Three narratives on science and technology (S&T) in China are prevalent today in scholarship and policy circles. Firstly, while China invented the printing press, paper-making, gunpowder and compass (the Four Great Inventions—sida faming) in the ancient times not excluding the Grand Canal or the Great Wall and other grand engineering projects, soon it was relegated to the background since the 15th century as western European countries marched with the ongoing scientific revolutions.
Mathura is a miracle in itself. In its imperial past, it was a scene of high civilization, a centre of attraction for far-flung peoples. It remains a magnet; scores of visitors continue to flock there, drawn now not by temporal glory but by the magic of the Krishna legend.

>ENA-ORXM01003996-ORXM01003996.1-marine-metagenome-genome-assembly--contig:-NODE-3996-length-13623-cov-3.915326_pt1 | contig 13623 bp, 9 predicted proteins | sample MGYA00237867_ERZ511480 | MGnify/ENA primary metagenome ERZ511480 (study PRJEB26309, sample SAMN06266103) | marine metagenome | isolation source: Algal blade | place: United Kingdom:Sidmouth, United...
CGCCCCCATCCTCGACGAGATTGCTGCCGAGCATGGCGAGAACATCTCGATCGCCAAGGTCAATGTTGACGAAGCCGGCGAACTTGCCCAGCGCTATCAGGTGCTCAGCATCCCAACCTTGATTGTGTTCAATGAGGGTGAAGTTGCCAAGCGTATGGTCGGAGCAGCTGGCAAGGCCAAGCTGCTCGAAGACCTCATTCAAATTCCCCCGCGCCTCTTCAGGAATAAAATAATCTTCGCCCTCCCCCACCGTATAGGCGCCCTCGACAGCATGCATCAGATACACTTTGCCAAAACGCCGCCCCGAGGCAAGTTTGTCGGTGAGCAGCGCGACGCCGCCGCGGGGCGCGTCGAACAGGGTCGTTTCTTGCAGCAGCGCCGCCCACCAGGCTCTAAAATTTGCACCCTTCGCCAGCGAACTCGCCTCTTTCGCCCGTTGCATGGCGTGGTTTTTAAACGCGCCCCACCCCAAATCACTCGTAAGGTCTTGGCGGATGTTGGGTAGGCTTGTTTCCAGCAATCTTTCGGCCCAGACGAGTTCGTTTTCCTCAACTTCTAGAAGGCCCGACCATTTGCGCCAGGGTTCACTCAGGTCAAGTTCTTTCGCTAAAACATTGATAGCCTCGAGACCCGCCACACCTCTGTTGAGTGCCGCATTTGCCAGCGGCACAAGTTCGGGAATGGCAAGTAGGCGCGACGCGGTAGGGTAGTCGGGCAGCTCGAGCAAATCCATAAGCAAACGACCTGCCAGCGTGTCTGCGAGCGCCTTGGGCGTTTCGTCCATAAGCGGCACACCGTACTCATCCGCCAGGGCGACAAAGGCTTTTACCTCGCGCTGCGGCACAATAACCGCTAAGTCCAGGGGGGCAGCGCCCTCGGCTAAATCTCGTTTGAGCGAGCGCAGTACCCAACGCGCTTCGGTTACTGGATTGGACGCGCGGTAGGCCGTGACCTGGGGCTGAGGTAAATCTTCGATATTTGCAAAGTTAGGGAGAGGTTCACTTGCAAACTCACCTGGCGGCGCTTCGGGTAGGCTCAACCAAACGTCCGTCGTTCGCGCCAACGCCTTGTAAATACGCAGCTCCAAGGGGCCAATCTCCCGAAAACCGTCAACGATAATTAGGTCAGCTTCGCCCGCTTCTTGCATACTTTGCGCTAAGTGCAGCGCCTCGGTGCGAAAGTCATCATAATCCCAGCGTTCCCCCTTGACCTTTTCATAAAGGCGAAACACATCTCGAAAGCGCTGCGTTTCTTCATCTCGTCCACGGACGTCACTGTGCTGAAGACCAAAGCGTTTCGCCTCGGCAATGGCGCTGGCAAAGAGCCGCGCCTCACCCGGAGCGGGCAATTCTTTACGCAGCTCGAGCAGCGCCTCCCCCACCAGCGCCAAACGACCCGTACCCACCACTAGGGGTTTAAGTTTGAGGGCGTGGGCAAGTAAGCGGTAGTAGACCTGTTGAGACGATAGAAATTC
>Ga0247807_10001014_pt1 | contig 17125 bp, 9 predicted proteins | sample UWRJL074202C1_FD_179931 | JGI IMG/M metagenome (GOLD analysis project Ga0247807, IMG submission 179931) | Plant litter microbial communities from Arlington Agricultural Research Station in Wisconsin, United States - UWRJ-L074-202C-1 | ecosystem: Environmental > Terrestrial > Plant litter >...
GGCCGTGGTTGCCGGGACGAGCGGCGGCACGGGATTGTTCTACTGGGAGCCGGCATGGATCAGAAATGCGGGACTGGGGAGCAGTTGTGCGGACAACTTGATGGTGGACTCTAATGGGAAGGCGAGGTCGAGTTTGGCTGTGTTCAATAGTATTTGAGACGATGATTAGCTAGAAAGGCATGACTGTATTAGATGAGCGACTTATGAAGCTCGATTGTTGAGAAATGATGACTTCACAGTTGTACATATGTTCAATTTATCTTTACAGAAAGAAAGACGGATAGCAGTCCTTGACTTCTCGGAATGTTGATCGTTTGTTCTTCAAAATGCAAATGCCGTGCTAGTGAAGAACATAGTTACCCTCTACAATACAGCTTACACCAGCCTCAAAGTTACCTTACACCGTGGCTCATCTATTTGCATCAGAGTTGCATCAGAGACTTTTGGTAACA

Few rulers have been so maligned and misrepresented as Tipu Sultan, the Tiger of Mysore, who has generally been pictured as an ‘intolerant bigot’ or ‘the furious fanatic’—and consigned to the category of monsters. Generations of readers have accepted this view of the contemporary Englishman, writing with a sense of moral superiority over the so-called barbarian.
The rise of China and India in the post-Cold War global power configuration is now universally accepted. What is less well known is back in the eighteenth century, these Asian giants accounted for nearly one half of the global manufacturing output. A potential reversal to that era is beginning to unfold.